Transcendence (2014)

Of all the things I have to say about Transcendence, I’ll open with this: for the majority of its two-hour running time, I was not bored. I was not necessarily excited, thrilled, or having fun, but I was also not wishing it would end, or feeling the need to check a clock. It might just be intriguing and ambitious enough to be worth your time, even if it often fails to capitalize on those factors or even make a whole lot of sense.

The most curious choice that first-time cinematographer-turned-director Wally Pfister makes is in the opening, which is set a few years after most of Transcendence‘s action. We begin with Paul Bettany walking around a semi-apocalypse, claiming that almost all electricity has been wiped out. Keyboards are being used as doorstops. Our heroes (or villains, or both) are dead. The majority of the story is told in a flashback. We know how it ends, and that rids it of much of its potential tension. No more than a few minutes in, we know the fate of both the planet and our central characters.

No matter. We’re soon taken five years back in time to follow Will Caster (Johnny Depp) and his wife, Evelyn (Rebecca Hall), who are wonderfully intelligent scientists on the verge of a breakthrough. Will believes that it’s entirely possible to transfer a human consciousness into a computer, and in doing so creating something smarter than all the previously born humans combined. Soon after giving a speech in front of colleagues, he’s shot with a bullet filled with radiation poisoning by an anti-A.I. terrorist group known as RIFT and is given a month to live. Guess what happens.

It’s not his choice to have his mind uploaded into a computer. Evelyn makes that decision, much to the chagrin of Will’s best friend — and also brilliant scientist, because of course he is — Max (Bettany). It’s a success. Will is inside the computer. But is it really Will, or just a copy? Or something that looks like him? Is this A.I. good for humanity, or will it be our downfall, like RIFT suggests? Max wants to shut it down, but Evelyn is so happy just to have her husband back. She kicks Max out and begins to do whatever Will wants, including plugging him into the internet so that he can live in the cloud and be with her forever and always.

A montage and two years later, and Will and Evelyn have created the most scientific lab imagined. Will has developed nanotechnology that can heal any wound, while also making things like limbs and muscles several times smaller. Oh, and the people he fixes are able to be controlled by him at any time, but no biggie, right? Will continues to grow in knowledge and power — we’re told by RIFT and Max, whom RIFT captured — and Evelyn blindly does whatever he says, because women, am I right? (I’m only kind of joking that this is how the film portrays this.)

It’s at this point Transcendence becomes far more of a mess than it ideally would. Too many characters are introduced and have nothing to do, their motivations become a complete question mark — they often “switch sides” without much, or any, reason — and we meander slowly along to the conclusion, which wouldn’t feel so bad if we didn’t know how it had to go down. There’s an attempt to generate suspense here, but it doesn’t work because of the way the story is being told.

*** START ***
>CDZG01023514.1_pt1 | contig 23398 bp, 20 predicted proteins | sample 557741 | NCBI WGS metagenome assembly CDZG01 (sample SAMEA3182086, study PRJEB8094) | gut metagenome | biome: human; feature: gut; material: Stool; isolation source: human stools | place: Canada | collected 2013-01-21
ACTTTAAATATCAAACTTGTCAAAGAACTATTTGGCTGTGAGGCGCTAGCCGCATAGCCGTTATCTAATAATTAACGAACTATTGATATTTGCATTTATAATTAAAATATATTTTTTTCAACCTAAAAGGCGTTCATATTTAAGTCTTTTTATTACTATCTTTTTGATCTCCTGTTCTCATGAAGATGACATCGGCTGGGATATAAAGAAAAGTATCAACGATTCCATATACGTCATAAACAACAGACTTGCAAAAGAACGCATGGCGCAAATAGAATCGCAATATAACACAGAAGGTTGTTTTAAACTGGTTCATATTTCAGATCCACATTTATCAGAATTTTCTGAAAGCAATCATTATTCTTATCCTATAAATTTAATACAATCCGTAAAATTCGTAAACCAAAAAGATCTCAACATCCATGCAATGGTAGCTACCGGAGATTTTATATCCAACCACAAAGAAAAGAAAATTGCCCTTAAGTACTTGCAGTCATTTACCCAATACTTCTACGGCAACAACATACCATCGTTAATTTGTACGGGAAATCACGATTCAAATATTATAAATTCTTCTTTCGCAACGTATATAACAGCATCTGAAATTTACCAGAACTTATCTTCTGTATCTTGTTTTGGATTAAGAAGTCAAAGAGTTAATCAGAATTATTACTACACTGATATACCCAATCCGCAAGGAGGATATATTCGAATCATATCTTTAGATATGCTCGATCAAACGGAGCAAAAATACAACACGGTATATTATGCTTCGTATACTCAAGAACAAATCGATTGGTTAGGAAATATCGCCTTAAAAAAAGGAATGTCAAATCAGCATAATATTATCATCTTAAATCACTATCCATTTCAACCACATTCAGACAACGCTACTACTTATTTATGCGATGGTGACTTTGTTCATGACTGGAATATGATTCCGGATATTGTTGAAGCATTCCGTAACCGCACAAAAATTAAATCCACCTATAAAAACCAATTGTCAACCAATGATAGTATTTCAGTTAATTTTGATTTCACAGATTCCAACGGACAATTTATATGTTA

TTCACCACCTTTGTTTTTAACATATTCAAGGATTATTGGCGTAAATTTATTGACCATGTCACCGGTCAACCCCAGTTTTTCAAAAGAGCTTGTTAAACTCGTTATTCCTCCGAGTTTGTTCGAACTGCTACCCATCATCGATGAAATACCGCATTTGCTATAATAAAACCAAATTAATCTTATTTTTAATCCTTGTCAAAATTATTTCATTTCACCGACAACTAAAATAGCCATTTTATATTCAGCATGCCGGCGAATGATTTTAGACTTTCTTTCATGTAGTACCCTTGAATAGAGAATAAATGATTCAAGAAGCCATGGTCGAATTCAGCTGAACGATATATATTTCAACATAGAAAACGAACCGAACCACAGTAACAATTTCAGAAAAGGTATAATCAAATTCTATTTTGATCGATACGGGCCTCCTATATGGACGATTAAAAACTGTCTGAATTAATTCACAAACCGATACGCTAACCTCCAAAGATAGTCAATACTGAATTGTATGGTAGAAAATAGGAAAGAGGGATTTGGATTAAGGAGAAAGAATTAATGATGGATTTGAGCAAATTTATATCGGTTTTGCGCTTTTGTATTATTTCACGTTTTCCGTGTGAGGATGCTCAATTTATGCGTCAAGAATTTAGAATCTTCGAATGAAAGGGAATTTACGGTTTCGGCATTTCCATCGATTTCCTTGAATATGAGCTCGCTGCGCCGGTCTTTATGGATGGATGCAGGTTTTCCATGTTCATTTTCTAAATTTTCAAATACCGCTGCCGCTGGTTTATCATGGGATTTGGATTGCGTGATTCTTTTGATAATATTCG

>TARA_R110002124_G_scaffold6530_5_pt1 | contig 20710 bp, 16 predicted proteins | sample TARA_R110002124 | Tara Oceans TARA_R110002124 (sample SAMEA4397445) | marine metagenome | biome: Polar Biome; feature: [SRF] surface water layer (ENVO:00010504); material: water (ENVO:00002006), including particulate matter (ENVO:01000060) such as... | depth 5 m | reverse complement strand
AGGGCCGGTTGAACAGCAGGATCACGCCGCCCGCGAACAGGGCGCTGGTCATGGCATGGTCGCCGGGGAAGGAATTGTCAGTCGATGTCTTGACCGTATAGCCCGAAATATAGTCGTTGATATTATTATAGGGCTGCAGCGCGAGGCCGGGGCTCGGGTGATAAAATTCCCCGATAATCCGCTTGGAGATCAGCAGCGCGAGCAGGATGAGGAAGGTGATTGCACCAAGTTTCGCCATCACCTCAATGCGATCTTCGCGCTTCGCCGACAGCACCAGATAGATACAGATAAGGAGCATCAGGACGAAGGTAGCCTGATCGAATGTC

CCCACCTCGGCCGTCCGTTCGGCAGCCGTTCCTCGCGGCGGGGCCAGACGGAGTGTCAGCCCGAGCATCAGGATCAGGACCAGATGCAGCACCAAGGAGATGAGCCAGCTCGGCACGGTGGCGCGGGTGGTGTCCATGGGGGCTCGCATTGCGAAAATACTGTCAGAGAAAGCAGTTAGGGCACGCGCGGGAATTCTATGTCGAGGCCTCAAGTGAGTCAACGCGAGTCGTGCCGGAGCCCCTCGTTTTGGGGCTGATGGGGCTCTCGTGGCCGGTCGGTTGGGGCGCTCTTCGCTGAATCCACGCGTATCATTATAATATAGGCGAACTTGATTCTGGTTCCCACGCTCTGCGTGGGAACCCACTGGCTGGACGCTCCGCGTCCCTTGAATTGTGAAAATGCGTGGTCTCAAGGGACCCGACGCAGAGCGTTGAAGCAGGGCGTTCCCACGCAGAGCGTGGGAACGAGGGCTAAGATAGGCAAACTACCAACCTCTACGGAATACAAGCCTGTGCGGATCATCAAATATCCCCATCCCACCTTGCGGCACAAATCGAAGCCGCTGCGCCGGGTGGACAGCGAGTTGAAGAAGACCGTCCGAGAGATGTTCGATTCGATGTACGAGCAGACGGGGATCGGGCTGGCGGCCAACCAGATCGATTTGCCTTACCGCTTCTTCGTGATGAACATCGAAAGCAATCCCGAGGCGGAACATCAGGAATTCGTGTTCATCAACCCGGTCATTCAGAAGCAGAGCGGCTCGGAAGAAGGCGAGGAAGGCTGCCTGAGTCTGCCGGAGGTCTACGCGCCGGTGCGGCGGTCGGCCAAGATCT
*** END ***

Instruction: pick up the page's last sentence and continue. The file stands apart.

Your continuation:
There are also more than a couple of moments when you’ll wonder exactly how something is working, or how we got to a specific point. A magical “virus” is introduced at the end, which basically just provides a convenient way to wrap everything up, for example. The entire ending — of the story before the “present,” anyway — is a jumbled disaster.

Science fiction films often attract a very critical and scrupulous crowd, and if you’re one of those types of people, I don’t think you’re going to enjoy Transcendence a whole lot, unless you’re also someone who enjoys finding all of the inaccuracies and implausibilities in someone’s work, because this is a film rife with opportunities for that. It’s not a particularly intelligent movie — even if it had some smart concepts — although it certainly wants to present itself as such. I know some people hate that. You’ve been warned.

Good actors are wasted in this movie. Johnny Depp is extremely low-key, spending most of the film on a computer screen and talking in a monotone voice with an unflinching and barely moving face. Rebecca Hall is supposed to be the core of the film but has such an underwritten role that she can’t do much with it — not to mention the way the film often looks down, intentionally or not, at any shred of emotion her character produces. Morgan Freeman and Cillian Murphy are non-entities. Kate Mara and Paul Bettany are barely noticeable.

There are an immense amount of problems with Transcendence. They begin at the first scene and carry out through the film. The storytelling method hampers any attempt at generating suspense. The plot itself is often confusing and leaves the characters undeveloped and with muddled motivations. The talented actors get nothing much to do. But it’s never boring. Is it worth seeing? Only to kill a couple of hours at home when you don’t want to get invested in something but also don’t want to do anything else. No, that’s not a recommendation. But the time will pass. That’s about all I can give it.

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